Thus, it would be incredibly simplistic to say, “Defamation of individuals is a bad thing; therefore anything analogous to it is a bad thing.” Even the first part of this is misleading if it’s intended as a broad generalisation – if the individuals concerned are elected officials and the “defamation” relates to their public conduct (not, say, to their sexual practices) then it is by no means obvious that any false criticisms should be cognisable by the law as a “bad thing”. The law should not apply to criticism of the public acts of elected officials in the same way that it does to statements about the character or private conduct of ordinary citizens. The private conduct of elected officials may fall somewhere in between, but it should normally receive protection from defamatory claims.
Once we move beyond individuals to organisations, communities, bodies of religious or political doctrine, and so on, it is even less obvious that any legal concept of defamation is applicable. Indeed, it should be obvious that all the indicia point the other way: i.e., there should not be a legal concept of “defamation of religion”, whatever, exactly, the concept is supposed to amount to. It is in the public interest that scrutiny of religion go ahead from every possible angle (philosophical, historical, sociological, etc.) without the ensuing discussion being chilled by anything analogous to defamation law.
We should be camapaigning to confine defamation law as narrowly as possible, not extend it even further. What I would support (and this already exists in some, perhaps many, jurisdictions) is a narrowly-confined tort of interference in privacy, according to which even true publications about the strictly private behaviour of individuals can be met by a claim for damages. Such revelations can greatly damage individuals as social beings, and the individuals concerned may have no other practical redress when confronted by media corporations. But such a tort would need to be confined narrowly in some way so that it applies only to revelations in the mass media, not to everyday gossip. In any event, this is quite remote from ideas of defamation of religion. If such a privacy tort is justified, it’s on a totally different basis, and it shows why the sorts of concerns that might justify certain narrow exceptions to freedom of speech don’t lead to a concept such as defamation of religion.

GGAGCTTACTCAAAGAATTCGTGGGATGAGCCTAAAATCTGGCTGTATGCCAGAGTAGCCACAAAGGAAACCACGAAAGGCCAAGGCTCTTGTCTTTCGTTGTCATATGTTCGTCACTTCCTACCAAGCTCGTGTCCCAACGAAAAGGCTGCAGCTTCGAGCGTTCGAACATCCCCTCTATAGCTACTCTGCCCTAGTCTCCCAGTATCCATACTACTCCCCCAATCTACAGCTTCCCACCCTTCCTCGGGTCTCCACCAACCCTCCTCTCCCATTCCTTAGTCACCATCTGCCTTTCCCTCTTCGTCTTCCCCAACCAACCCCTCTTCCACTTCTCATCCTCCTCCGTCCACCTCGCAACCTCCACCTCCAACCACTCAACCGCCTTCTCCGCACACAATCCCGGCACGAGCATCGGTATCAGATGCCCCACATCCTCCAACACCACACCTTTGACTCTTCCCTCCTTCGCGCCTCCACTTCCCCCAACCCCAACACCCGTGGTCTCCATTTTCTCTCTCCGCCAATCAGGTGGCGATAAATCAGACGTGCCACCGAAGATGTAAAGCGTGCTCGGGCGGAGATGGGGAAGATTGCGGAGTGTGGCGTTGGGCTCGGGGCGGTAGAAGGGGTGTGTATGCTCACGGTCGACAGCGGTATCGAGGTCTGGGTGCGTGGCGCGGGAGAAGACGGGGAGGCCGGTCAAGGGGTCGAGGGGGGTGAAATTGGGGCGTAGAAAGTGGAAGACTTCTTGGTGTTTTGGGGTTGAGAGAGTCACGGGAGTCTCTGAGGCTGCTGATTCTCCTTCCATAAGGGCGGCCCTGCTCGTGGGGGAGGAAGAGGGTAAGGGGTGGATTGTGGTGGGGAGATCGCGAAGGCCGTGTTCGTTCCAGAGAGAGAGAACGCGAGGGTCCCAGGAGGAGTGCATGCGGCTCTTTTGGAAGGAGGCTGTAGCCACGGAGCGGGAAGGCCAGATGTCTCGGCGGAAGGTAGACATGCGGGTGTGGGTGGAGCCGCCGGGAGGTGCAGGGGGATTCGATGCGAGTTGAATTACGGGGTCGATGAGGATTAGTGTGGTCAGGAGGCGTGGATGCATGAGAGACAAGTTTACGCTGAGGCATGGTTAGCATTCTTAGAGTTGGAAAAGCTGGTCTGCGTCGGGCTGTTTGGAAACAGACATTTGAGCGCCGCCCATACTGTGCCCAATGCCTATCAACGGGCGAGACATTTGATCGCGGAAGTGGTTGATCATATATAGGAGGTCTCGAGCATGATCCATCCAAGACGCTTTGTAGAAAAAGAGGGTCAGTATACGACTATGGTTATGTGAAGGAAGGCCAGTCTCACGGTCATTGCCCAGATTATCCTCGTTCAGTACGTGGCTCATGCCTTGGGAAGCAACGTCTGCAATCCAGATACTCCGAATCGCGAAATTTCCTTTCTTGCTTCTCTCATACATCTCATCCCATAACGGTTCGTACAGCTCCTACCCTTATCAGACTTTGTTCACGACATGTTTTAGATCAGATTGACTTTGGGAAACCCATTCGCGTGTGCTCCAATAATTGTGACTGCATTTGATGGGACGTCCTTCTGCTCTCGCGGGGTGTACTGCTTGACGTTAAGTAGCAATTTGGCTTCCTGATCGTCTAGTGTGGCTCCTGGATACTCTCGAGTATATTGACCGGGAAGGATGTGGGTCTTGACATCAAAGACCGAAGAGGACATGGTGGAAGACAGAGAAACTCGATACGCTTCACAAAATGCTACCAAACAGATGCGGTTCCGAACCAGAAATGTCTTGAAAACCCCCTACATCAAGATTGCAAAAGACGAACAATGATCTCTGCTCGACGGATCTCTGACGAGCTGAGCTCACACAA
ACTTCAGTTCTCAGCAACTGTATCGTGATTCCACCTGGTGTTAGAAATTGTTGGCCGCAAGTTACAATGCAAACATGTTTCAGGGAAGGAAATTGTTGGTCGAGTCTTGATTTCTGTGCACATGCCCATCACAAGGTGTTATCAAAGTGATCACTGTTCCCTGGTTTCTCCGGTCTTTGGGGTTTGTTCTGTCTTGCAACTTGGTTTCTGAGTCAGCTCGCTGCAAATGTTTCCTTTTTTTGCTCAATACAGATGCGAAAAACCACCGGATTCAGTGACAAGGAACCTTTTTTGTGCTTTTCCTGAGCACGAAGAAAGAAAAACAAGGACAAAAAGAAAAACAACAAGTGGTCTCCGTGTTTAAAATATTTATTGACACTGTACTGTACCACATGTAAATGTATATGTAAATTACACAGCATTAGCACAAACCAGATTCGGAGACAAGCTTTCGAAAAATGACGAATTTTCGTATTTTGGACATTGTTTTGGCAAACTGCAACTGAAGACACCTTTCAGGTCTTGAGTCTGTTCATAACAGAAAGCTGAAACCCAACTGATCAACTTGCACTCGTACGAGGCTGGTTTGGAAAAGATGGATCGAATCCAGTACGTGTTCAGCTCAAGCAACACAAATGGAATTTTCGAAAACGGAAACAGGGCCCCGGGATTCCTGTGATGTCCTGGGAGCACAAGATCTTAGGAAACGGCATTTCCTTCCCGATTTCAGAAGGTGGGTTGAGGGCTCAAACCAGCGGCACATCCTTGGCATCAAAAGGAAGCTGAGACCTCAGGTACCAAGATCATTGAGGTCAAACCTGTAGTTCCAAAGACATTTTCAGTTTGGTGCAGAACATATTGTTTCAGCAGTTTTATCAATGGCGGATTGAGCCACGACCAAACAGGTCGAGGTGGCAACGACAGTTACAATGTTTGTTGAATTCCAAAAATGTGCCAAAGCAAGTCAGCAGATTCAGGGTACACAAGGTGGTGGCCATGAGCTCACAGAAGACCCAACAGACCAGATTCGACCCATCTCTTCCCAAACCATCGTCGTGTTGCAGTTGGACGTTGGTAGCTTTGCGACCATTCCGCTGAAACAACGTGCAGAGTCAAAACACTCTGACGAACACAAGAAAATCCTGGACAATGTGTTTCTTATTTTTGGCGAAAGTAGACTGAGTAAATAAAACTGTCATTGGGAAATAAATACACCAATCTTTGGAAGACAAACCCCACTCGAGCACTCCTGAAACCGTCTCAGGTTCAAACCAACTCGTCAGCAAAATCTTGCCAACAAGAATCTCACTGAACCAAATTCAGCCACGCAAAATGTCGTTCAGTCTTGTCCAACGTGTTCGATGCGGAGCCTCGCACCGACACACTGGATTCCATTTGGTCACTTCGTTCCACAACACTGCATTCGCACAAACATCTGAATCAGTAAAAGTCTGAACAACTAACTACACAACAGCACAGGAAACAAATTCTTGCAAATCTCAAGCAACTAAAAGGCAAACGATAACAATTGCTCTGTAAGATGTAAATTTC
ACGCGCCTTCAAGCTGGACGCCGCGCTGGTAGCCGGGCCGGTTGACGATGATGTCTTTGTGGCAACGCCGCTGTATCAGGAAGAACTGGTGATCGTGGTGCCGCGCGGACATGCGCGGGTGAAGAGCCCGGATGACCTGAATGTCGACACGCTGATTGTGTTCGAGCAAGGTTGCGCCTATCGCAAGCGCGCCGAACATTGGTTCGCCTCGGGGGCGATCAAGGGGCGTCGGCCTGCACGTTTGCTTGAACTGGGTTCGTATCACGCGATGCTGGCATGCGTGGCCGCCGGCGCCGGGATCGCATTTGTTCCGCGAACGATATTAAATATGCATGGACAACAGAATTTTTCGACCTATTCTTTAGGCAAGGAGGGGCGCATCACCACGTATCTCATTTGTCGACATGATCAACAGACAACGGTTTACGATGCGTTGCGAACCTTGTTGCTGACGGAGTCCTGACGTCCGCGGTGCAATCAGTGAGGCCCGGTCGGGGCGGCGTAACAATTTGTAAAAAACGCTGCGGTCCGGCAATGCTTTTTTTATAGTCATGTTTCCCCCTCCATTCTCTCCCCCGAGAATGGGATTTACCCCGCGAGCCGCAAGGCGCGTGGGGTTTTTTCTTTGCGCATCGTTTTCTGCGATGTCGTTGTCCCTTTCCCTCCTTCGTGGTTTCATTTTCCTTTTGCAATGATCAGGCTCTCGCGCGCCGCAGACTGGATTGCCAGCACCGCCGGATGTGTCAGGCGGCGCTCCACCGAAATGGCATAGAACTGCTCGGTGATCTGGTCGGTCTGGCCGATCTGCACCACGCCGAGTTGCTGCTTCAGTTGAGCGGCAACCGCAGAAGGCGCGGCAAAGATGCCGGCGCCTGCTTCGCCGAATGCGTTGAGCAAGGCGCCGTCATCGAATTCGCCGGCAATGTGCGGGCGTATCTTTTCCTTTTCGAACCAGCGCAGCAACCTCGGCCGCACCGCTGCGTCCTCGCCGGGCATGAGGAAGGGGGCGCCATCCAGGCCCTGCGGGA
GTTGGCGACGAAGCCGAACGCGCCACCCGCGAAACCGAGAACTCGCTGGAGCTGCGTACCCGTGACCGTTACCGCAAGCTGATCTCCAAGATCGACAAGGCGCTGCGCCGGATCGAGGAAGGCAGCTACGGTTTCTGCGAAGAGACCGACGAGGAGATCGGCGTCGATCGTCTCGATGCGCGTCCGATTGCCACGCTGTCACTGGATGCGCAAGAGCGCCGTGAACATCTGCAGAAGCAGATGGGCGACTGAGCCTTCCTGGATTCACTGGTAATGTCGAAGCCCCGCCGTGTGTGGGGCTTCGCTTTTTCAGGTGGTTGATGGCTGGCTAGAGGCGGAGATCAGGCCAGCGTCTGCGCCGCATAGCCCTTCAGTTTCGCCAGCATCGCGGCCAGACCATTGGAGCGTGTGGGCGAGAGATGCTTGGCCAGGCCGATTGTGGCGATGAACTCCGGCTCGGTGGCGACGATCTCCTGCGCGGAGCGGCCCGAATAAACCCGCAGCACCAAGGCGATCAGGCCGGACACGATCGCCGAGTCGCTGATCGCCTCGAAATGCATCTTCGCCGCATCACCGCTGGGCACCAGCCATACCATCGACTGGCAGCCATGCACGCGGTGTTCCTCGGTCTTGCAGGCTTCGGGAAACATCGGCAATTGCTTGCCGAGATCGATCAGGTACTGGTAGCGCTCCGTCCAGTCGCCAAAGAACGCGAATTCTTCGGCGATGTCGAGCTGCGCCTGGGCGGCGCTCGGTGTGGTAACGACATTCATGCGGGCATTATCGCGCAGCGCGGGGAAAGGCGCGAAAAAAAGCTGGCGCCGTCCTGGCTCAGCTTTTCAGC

The concept of defamation of religion is a very worrying development. If it starts to gain legal force, it has terrible potential as an encroachment on freedom of speech. I submit that we should take this very seriously and fight against it tooth and nail. Our whole Enlightenment legacy is at stake here, and if the UN continues to take an illiberal path I see no reason for compunction about criticising the UN. The UN may or may not be a useful institution, but it is certainly not beyond trenchant criticism and satire, as and when the criticism or satire is merited.
There’s no need to believe that the credibility of the UN must be retained at all costs. Doubtless, the organisation has done some good, but it has failed to achieve its crucial goal of ensuring “never again” for Nazi-like genocides and atrocities. It can’t take much credit for the fact that there was never a World War III between the NATO allies and the former Soviet Union and its satellites – surely that related more to a balance of terror between nuclear-armed states. I doubt that it has done much to contribute to the fundamental freedoms enjoyed in liberal societies. In any event, no matter how wonderful the UN may be, it should attract criticism just like any other powerful organisation.
Freedom of speech has been squeezed and squeezed. Yes, it’s not an absolute value that can’t be overridden by other values in any circumstances whatsoever. I doubt that there are any such absolute values. But exceptions to the presumption of freedom of speech need to be justified, case by case, with compelling argument and evidence, and the exceptions then need to be defined as narrowly as possible, not used by analogy for dubious new exceptions.
The time has come to shout “Enough!” We’ve been moving too far in the direction of creating more and larger exceptions to freedom of speech. We need a loud, popular movement to push the other way.